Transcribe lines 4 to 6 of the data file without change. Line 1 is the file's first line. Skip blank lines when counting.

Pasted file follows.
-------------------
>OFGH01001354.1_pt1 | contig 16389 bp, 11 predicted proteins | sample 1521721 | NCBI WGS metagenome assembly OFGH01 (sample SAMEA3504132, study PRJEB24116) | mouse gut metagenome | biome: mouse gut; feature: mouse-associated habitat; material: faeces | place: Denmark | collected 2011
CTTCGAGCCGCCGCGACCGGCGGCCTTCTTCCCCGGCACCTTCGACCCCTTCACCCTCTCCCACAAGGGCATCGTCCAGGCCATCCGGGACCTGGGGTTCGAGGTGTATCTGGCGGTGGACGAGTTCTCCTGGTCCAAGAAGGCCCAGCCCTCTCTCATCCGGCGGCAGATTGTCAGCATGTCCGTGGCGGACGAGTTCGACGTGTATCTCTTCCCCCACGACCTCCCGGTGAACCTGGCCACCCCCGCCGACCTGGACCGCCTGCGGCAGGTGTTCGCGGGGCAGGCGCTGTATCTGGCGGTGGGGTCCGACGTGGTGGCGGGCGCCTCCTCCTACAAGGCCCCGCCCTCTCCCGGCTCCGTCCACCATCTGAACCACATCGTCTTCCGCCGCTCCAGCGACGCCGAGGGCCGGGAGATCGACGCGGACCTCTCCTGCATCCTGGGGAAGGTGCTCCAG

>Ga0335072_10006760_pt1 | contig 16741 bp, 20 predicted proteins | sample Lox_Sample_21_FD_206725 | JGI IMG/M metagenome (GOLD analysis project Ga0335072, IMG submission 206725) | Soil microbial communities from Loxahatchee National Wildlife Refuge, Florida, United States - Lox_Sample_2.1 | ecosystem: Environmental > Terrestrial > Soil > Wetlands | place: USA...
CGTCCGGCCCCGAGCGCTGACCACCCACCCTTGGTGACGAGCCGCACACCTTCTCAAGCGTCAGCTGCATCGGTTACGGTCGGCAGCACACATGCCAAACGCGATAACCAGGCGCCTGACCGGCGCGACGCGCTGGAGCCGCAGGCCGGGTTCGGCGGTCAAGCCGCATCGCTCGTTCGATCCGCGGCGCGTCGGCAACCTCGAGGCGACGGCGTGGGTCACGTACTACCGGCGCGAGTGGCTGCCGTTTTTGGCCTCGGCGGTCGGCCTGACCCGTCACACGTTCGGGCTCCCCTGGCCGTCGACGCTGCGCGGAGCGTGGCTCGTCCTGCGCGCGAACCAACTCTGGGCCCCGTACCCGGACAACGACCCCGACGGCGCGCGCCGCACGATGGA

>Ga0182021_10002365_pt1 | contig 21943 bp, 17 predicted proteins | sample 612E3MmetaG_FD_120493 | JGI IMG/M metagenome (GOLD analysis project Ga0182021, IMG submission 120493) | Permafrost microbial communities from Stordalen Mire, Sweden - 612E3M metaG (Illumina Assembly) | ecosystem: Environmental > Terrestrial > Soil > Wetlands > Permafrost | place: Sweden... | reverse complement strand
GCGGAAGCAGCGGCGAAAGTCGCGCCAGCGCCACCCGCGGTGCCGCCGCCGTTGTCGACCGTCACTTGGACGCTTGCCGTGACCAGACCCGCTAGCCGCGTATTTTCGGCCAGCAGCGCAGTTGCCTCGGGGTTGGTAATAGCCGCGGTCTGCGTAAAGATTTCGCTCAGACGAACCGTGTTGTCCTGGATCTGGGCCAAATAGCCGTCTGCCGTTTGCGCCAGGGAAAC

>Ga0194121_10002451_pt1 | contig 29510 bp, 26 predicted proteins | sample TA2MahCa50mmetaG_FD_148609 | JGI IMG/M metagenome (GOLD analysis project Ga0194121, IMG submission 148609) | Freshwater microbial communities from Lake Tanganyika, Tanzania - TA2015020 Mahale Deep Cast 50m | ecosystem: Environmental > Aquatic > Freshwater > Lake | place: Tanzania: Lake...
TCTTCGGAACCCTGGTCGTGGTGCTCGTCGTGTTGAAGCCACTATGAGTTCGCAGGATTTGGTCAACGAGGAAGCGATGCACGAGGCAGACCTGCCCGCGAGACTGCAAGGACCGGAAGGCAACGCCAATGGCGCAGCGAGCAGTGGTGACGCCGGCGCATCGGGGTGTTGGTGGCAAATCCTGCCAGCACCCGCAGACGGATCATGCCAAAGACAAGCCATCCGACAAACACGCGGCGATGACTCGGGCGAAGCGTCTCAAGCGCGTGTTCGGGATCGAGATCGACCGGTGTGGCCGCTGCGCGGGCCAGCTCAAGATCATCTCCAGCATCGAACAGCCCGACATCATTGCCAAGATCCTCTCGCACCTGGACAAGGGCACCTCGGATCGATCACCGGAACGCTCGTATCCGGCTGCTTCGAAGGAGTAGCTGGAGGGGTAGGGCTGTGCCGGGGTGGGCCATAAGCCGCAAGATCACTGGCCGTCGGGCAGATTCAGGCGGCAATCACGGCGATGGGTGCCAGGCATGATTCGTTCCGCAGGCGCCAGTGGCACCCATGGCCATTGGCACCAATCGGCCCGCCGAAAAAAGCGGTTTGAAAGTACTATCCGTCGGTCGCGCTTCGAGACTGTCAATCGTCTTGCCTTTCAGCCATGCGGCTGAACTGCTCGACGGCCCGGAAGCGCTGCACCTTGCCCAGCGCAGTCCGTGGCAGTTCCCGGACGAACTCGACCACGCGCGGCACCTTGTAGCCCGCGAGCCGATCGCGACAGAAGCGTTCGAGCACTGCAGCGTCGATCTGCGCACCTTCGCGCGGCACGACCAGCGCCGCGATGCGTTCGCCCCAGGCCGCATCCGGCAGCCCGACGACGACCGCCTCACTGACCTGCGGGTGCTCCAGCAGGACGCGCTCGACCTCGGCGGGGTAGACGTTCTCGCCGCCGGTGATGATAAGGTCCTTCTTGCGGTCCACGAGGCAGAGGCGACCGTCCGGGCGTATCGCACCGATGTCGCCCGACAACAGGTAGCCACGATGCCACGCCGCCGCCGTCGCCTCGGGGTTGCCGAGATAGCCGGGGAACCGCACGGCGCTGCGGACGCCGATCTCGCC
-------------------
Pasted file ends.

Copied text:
CGTCCGGCCCCGAGCGCTGACCACCCACCCTTGGTGACGAGCCGCACACCTTCTCAAGCGTCAGCTGCATCGGTTACGGTCGGCAGCACACATGCCAAACGCGATAACCAGGCGCCTGACCGGCGCGACGCGCTGGAGCCGCAGGCCGGGTTCGGCGGTCAAGCCGCATCGCTCGTTCGATCCGCGGCGCGTCGGCAACCTCGAGGCGACGGCGTGGGTCACGTACTACCGGCGCGAGTGGCTGCCGTTTTTGGCCTCGGCGGTCGGCCTGACCCGTCACACGTTCGGGCTCCCCTGGCCGTCGACGCTGCGCGGAGCGTGGCTCGTCCTGCGCGCGAACCAACTCTGGGCCCCGTACCCGGACAACGACCCCGACGGCGCGCGCCGCACGATGGA

>Ga0182021_10002365_pt1 | contig 21943 bp, 17 predicted proteins | sample 612E3MmetaG_FD_120493 | JGI IMG/M metagenome (GOLD analysis project Ga0182021, IMG submission 120493) | Permafrost microbial communities from Stordalen Mire, Sweden - 612E3M metaG (Illumina Assembly) | ecosystem: Environmental > Terrestrial > Soil > Wetlands > Permafrost | place: Sweden... | reverse complement strand
GCGGAAGCAGCGGCGAAAGTCGCGCCAGCGCCACCCGCGGTGCCGCCGCCGTTGTCGACCGTCACTTGGACGCTTGCCGTGACCAGACCCGCTAGCCGCGTATTTTCGGCCAGCAGCGCAGTTGCCTCGGGGTTGGTAATAGCCGCGGTCTGCGTAAAGATTTCGCTCAGACGAACCGTGTTGTCCTGGATCTGGGCCAAATAGCCGTCTGCCGTTTGCGCCAGGGAAAC